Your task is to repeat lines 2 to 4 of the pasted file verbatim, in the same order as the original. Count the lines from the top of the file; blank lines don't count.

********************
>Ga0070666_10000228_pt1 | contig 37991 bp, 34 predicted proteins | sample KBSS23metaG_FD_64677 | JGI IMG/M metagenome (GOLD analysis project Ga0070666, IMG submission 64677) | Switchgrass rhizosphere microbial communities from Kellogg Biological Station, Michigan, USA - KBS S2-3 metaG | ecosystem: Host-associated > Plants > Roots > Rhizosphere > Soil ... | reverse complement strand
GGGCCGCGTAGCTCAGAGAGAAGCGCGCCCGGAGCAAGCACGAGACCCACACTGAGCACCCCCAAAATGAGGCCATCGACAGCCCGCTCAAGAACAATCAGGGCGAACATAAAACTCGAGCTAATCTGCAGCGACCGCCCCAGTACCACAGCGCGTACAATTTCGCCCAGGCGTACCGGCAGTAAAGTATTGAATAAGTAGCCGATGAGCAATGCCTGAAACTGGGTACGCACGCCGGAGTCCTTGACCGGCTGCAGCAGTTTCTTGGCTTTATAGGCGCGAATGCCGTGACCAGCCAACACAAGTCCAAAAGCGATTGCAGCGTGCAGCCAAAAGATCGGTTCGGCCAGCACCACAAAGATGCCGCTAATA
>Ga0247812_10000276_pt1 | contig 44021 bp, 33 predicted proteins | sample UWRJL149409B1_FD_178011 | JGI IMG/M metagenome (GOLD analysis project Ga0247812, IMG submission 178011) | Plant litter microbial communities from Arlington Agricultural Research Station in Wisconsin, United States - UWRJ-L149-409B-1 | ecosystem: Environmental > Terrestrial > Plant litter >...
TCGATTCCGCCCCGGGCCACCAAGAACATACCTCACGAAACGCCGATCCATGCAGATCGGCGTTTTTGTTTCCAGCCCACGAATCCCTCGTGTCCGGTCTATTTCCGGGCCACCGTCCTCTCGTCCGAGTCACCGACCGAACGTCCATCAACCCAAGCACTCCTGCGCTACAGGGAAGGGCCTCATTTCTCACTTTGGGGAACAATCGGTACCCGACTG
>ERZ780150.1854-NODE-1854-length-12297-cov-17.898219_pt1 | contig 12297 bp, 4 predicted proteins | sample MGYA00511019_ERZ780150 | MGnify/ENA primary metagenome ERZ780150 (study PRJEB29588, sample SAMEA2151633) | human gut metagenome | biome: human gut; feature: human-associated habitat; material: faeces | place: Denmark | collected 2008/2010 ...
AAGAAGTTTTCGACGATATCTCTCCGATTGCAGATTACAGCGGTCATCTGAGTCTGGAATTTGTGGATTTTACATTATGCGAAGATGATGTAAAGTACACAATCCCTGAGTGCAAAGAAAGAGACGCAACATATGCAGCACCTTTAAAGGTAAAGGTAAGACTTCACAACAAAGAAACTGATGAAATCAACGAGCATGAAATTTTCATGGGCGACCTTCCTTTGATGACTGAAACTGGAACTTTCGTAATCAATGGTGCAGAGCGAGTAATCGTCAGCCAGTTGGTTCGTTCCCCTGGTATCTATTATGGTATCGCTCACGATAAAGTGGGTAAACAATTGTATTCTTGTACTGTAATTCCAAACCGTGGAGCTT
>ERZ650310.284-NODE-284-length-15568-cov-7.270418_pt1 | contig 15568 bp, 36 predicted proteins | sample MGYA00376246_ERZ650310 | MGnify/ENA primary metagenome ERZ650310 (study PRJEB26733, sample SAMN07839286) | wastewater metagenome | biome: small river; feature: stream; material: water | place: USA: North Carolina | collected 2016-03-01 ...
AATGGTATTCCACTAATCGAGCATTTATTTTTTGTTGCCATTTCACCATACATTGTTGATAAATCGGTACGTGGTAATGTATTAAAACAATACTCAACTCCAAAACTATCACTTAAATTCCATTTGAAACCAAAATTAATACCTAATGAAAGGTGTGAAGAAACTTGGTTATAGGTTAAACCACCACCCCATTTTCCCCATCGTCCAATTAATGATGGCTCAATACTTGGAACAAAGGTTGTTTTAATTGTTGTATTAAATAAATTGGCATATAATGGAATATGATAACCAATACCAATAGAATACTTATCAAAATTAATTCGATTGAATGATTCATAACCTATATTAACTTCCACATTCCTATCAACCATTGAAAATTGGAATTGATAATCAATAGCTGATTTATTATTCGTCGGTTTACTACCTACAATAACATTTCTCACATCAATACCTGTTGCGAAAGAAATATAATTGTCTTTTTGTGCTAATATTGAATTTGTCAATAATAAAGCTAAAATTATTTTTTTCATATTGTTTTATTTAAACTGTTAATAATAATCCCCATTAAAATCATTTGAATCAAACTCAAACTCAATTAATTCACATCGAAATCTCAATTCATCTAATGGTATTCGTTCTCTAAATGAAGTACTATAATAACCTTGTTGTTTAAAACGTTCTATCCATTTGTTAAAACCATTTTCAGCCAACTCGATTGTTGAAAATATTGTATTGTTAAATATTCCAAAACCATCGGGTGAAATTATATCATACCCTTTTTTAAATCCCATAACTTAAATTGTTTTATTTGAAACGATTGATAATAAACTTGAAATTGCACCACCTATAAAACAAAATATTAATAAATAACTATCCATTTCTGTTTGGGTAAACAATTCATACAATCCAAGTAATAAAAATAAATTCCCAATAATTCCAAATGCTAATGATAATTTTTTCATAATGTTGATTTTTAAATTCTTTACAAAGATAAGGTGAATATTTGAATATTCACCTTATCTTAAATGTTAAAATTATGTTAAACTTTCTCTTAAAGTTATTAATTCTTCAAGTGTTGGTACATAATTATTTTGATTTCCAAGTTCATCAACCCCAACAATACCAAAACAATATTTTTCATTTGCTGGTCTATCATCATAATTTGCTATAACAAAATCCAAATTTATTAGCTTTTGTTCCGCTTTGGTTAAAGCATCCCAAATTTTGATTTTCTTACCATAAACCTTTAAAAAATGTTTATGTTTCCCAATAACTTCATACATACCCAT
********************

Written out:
GGGCCGCGTAGCTCAGAGAGAAGCGCGCCCGGAGCAAGCACGAGACCCACACTGAGCACCCCCAAAATGAGGCCATCGACAGCCCGCTCAAGAACAATCAGGGCGAACATAAAACTCGAGCTAATCTGCAGCGACCGCCCCAGTACCACAGCGCGTACAATTTCGCCCAGGCGTACCGGCAGTAAAGTATTGAATAAGTAGCCGATGAGCAATGCCTGAAACTGGGTACGCACGCCGGAGTCCTTGACCGGCTGCAGCAGTTTCTTGGCTTTATAGGCGCGAATGCCGTGACCAGCCAACACAAGTCCAAAAGCGATTGCAGCGTGCAGCCAAAAGATCGGTTCGGCCAGCACCACAAAGATGCCGCTAATA
>Ga0247812_10000276_pt1 | contig 44021 bp, 33 predicted proteins | sample UWRJL149409B1_FD_178011 | JGI IMG/M metagenome (GOLD analysis project Ga0247812, IMG submission 178011) | Plant litter microbial communities from Arlington Agricultural Research Station in Wisconsin, United States - UWRJ-L149-409B-1 | ecosystem: Environmental > Terrestrial > Plant litter >...
TCGATTCCGCCCCGGGCCACCAAGAACATACCTCACGAAACGCCGATCCATGCAGATCGGCGTTTTTGTTTCCAGCCCACGAATCCCTCGTGTCCGGTCTATTTCCGGGCCACCGTCCTCTCGTCCGAGTCACCGACCGAACGTCCATCAACCCAAGCACTCCTGCGCTACAGGGAAGGGCCTCATTTCTCACTTTGGGGAACAATCGGTACCCGACTG